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Constructive US fiscal talks set to buoy shares

19 Nov 2012 | Sydney Morning Herald
THE Australian sharemarket is set to open higher on Monday morning after gains on Wall Street on Friday and some positive comments by US political leaders about tackling the "fiscal cliff" and deficit.

The AMP Capital chief economist, Shane Oliver, said US stocks seemed to get a boost from talks on Friday between the US President, Barack Obama, and Democrat and Republican party leaders regarding the so-called fiscal cliff.

The cliff refers to tax increases and spending cuts that will automatically come into force on January 1 unless legislation is changed.

The Dow Jones closed up 0.37 per cent at 12,588.30, the broader S&P 500 was 0.48 per cent better at 1359.88 and the tech-heavy Nasdaq index improved 0.57 per cent to 2853.13.

Futures markets are tipping the Australian market will open as much as 0.3 per cent higher, while the Australian dollar was last trading steady at US103.45?.

Global markets have been dominated in recent weeks by talk about the fiscal cliff, which is expected to send the world's largest economy back into recession if political opponents can't reach a compromise.

"The key person there, the Republican House of Representatives leader, John Boehner, described talks as constructive, providing a bit of confidence that there will be some sort of solution to the fiscal cliff," Dr Oliver said.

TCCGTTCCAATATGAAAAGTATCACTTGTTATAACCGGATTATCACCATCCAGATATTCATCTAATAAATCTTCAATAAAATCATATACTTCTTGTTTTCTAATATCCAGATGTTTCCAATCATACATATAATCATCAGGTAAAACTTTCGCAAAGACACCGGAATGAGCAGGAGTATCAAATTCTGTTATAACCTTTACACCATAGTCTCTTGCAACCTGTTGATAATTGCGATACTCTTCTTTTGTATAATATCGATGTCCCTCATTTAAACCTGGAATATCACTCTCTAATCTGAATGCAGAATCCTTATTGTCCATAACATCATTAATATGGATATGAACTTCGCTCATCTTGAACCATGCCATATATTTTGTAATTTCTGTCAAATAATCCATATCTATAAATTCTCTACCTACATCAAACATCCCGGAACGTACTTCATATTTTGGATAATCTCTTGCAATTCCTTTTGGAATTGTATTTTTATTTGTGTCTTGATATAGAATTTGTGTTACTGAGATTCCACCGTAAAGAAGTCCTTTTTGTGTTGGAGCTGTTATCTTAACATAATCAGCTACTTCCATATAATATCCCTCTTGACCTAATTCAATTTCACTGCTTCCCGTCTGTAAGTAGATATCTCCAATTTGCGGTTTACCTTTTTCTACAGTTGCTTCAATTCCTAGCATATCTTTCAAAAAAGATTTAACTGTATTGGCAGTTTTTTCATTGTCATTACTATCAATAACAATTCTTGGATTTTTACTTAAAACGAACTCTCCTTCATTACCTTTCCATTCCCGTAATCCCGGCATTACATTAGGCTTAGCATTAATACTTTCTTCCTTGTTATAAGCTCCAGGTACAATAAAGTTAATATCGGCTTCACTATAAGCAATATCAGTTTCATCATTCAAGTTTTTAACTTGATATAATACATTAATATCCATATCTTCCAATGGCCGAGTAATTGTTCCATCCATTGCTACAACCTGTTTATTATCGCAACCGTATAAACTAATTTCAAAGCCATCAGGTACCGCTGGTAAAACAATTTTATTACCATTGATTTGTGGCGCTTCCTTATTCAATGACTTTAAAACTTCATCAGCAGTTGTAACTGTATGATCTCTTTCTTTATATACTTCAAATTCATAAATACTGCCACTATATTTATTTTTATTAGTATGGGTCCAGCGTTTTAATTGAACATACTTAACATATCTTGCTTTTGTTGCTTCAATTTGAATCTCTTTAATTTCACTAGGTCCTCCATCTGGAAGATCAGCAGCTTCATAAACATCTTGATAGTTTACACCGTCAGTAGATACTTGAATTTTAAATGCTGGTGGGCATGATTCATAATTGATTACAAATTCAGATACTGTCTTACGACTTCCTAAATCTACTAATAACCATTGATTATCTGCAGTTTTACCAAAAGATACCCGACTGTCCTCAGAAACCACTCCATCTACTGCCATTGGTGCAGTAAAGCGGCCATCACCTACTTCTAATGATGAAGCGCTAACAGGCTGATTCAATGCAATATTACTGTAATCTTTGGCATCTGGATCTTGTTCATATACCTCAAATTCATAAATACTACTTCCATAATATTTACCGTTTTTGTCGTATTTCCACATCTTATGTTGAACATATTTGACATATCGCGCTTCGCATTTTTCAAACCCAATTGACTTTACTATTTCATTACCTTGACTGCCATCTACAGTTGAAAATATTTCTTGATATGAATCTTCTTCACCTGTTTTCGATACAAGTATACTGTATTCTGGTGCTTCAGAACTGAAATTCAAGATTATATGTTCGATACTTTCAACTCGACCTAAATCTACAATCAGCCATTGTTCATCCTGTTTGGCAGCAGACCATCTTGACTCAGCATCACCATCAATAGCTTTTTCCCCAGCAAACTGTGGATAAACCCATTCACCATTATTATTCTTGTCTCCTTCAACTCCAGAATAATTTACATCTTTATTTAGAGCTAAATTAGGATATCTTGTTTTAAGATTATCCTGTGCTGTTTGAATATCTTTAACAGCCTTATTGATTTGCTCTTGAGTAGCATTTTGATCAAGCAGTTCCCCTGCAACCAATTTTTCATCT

"It will probably remain another nervous week, waiting for more news regarding the so-called fiscal cliff in US ... I think it's more of the same."

With the Thanksgiving holiday in the US later in the week, trade was expected to be thin, and a resolution on the cliff was not expected until next month, Dr Oliver said.

The outbreak of violence in the Middle East is also making markets nervous, with oil prices rising on Friday on concerns about supply.

The sharemarket closed lower on Friday, with the S&P/ASX 200 index down 12.4 points, or down 0.28 per cent, at 4336.8. This took the loss to 2.8 per cent for the week.

On Tuesday, the Reserve Bank of Australia will release the minutes of its last board meeting, which are expected to reveal a mild easing bias.

The Reserve Bank governor, Glenn Stevens, will deliver a speech on the same day.

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